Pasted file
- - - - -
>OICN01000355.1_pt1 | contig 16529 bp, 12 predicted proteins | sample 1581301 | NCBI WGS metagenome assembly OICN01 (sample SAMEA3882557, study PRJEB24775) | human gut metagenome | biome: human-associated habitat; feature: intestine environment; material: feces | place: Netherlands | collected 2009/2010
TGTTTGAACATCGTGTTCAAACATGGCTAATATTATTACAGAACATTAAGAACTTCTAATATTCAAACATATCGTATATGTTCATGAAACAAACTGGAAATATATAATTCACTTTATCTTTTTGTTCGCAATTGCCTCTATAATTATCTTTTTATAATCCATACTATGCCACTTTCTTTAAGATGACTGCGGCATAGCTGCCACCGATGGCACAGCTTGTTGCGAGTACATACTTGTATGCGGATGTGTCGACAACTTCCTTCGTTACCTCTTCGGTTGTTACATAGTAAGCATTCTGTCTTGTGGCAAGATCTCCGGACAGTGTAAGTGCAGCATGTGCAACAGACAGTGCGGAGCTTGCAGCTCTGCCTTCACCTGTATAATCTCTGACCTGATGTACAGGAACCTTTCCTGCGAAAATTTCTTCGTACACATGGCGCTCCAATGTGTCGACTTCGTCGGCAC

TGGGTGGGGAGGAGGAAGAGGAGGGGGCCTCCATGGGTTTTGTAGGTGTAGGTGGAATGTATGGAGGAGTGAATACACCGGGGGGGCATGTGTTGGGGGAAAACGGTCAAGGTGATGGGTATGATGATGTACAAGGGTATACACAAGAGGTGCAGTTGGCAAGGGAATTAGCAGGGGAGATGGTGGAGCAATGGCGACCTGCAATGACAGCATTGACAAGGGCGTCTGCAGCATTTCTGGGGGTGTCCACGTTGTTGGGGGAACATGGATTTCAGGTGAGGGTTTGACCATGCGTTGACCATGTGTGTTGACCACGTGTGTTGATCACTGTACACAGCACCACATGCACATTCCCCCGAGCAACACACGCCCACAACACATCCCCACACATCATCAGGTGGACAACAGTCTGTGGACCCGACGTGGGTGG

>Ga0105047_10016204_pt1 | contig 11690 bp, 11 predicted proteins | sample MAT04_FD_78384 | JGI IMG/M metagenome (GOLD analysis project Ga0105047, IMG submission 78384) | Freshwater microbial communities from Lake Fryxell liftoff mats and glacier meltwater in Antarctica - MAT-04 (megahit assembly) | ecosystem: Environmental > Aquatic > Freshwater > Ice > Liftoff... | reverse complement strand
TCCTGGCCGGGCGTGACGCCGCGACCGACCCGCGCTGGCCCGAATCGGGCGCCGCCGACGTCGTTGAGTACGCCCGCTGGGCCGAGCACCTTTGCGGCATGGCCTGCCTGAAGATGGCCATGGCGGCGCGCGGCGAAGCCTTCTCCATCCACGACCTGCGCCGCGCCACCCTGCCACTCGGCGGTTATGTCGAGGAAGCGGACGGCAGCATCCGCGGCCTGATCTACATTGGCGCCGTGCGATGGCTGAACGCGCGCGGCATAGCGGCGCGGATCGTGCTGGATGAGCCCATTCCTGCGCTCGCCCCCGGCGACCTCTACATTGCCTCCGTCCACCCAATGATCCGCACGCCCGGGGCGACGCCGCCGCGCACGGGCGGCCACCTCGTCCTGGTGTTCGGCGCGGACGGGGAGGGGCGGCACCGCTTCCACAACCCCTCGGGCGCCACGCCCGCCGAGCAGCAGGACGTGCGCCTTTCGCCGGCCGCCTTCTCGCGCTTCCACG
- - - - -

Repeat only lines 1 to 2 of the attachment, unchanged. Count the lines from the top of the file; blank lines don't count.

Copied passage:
>OICN01000355.1_pt1 | contig 16529 bp, 12 predicted proteins | sample 1581301 | NCBI WGS metagenome assembly OICN01 (sample SAMEA3882557, study PRJEB24775) | human gut metagenome | biome: human-associated habitat; feature: intestine environment; material: feces | place: Netherlands | collected 2009/2010
TGTTTGAACATCGTGTTCAAACATGGCTAATATTATTACAGAACATTAAGAACTTCTAATATTCAAACATATCGTATATGTTCATGAAACAAACTGGAAATATATAATTCACTTTATCTTTTTGTTCGCAATTGCCTCTATAATTATCTTTTTATAATCCATACTATGCCACTTTCTTTAAGATGACTGCGGCATAGCTGCCACCGATGGCACAGCTTGTTGCGAGTACATACTTGTATGCGGATGTGTCGACAACTTCCTTCGTTACCTCTTCGGTTGTTACATAGTAAGCATTCTGTCTTGTGGCAAGATCTCCGGACAGTGTAAGTGCAGCATGTGCAACAGACAGTGCGGAGCTTGCAGCTCTGCCTTCACCTGTATAATCTCTGACCTGATGTACAGGAACCTTTCCTGCGAAAATTTCTTCGTACACATGGCGCTCCAATGTGTCGACTTCGTCGGCAC